Nearly nearly half of Iowa’s COVID-19 deaths have been nursing-home residents, state health officials say. That’s prompted more safety measures at these facilities, and a watchdog group says all states need to do more testing.
According to the Centers for Disease Control and Prevention, the new coronavirus has been detected in least 400 of the nation’s nursing homes.
Brian Lee, executive director of the group Families for Better Care, said there’s a wide variation in how long-term care facilities are protecting this vulnerable age group. He said state health departments need to make testing a priority, both for residents and the people taking care of them.
The lack of available COVID-19 tests in the United States has been well documented. Labs remain overwhelmed, despite capacity buildup. This week, Iowa health officials updated the public on safety measures at nursing homes. Workers are encouraged to screen every resident for key symptoms daily, and facilities are urged to work with local health departments to get tests for people with symptoms.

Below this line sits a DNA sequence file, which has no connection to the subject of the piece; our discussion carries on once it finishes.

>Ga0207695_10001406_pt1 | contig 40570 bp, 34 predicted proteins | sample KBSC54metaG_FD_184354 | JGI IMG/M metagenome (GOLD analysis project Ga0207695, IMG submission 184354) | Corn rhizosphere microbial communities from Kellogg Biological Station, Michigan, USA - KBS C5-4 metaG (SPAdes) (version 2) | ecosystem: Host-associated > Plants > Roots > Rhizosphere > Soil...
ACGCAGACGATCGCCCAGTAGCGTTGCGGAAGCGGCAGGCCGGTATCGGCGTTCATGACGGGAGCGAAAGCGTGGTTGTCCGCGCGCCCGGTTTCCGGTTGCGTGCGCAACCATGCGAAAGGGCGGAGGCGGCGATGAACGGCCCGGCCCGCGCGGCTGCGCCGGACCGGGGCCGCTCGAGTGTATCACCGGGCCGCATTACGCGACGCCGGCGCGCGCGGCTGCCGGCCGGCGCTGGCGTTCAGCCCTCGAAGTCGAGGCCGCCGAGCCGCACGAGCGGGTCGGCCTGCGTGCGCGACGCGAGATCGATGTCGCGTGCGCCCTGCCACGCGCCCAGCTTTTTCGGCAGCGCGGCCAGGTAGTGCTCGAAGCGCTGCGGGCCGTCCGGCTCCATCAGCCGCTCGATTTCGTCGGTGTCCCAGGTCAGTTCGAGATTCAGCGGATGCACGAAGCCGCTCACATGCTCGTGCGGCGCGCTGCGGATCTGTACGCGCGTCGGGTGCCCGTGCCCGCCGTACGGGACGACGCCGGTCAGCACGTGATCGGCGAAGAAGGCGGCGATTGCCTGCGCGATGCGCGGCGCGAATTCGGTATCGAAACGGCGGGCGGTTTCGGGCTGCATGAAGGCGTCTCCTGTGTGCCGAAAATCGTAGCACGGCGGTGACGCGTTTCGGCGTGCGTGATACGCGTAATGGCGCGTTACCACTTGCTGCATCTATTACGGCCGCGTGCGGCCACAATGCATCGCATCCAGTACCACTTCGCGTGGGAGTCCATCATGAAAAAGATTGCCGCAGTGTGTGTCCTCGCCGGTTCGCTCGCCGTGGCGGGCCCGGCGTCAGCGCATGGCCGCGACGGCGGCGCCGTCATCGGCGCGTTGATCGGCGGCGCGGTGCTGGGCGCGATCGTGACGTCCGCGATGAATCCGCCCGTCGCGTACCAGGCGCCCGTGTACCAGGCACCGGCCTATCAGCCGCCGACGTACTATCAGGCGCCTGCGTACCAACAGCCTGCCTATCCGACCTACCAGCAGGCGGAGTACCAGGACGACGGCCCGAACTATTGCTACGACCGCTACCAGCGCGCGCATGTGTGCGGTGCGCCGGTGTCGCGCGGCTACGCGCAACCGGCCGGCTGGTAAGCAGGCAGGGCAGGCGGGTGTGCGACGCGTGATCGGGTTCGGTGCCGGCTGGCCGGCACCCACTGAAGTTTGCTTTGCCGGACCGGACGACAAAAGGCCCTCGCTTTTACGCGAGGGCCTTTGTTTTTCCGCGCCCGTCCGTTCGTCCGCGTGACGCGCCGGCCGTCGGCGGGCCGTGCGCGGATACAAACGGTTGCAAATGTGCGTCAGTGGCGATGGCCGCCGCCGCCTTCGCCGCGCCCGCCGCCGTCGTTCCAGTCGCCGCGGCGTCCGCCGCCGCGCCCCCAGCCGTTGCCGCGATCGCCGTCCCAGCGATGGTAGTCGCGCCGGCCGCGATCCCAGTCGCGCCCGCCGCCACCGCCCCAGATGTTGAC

Sarah Reisetter, deputy director of the Iowa Department of Public Health, said face masks and eye protection are required for all types of resident care. There’s protocol if a staff member shows symptoms.
Lee said at the onset of the pandemic, elected officials promised to make nursing homes a priority. However, he said, he believes that’s no longer the case.
The care industry now has to plead for protective gear at its facilities, he said.
Iowa cases are online at idph.iowa.gov.